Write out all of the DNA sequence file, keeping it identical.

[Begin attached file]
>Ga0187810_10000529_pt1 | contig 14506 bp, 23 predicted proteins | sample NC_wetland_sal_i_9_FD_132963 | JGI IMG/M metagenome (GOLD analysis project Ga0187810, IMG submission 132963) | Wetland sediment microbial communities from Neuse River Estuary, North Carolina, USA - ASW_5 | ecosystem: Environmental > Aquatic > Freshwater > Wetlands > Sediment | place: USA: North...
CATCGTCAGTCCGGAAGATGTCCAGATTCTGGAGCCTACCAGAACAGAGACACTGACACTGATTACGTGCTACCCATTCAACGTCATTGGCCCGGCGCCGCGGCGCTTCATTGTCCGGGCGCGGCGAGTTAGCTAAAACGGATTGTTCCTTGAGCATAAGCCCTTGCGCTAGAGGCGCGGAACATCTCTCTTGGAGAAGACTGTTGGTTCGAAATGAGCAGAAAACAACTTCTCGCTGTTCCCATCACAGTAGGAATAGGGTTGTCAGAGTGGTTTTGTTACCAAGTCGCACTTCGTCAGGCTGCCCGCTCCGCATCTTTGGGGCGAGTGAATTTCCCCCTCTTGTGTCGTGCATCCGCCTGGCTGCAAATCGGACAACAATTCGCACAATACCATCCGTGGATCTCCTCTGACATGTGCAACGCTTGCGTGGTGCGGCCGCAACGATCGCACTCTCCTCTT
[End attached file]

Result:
>Ga0187810_10000529_pt1 | contig 14506 bp, 23 predicted proteins | sample NC_wetland_sal_i_9_FD_132963 | JGI IMG/M metagenome (GOLD analysis project Ga0187810, IMG submission 132963) | Wetland sediment microbial communities from Neuse River Estuary, North Carolina, USA - ASW_5 | ecosystem: Environmental > Aquatic > Freshwater > Wetlands > Sediment | place: USA: North...
CATCGTCAGTCCGGAAGATGTCCAGATTCTGGAGCCTACCAGAACAGAGACACTGACACTGATTACGTGCTACCCATTCAACGTCATTGGCCCGGCGCCGCGGCGCTTCATTGTCCGGGCGCGGCGAGTTAGCTAAAACGGATTGTTCCTTGAGCATAAGCCCTTGCGCTAGAGGCGCGGAACATCTCTCTTGGAGAAGACTGTTGGTTCGAAATGAGCAGAAAACAACTTCTCGCTGTTCCCATCACAGTAGGAATAGGGTTGTCAGAGTGGTTTTGTTACCAAGTCGCACTTCGTCAGGCTGCCCGCTCCGCATCTTTGGGGCGAGTGAATTTCCCCCTCTTGTGTCGTGCATCCGCCTGGCTGCAAATCGGACAACAATTCGCACAATACCATCCGTGGATCTCCTCTGACATGTGCAACGCTTGCGTGGTGCGGCCGCAACGATCGCACTCTCCTCTT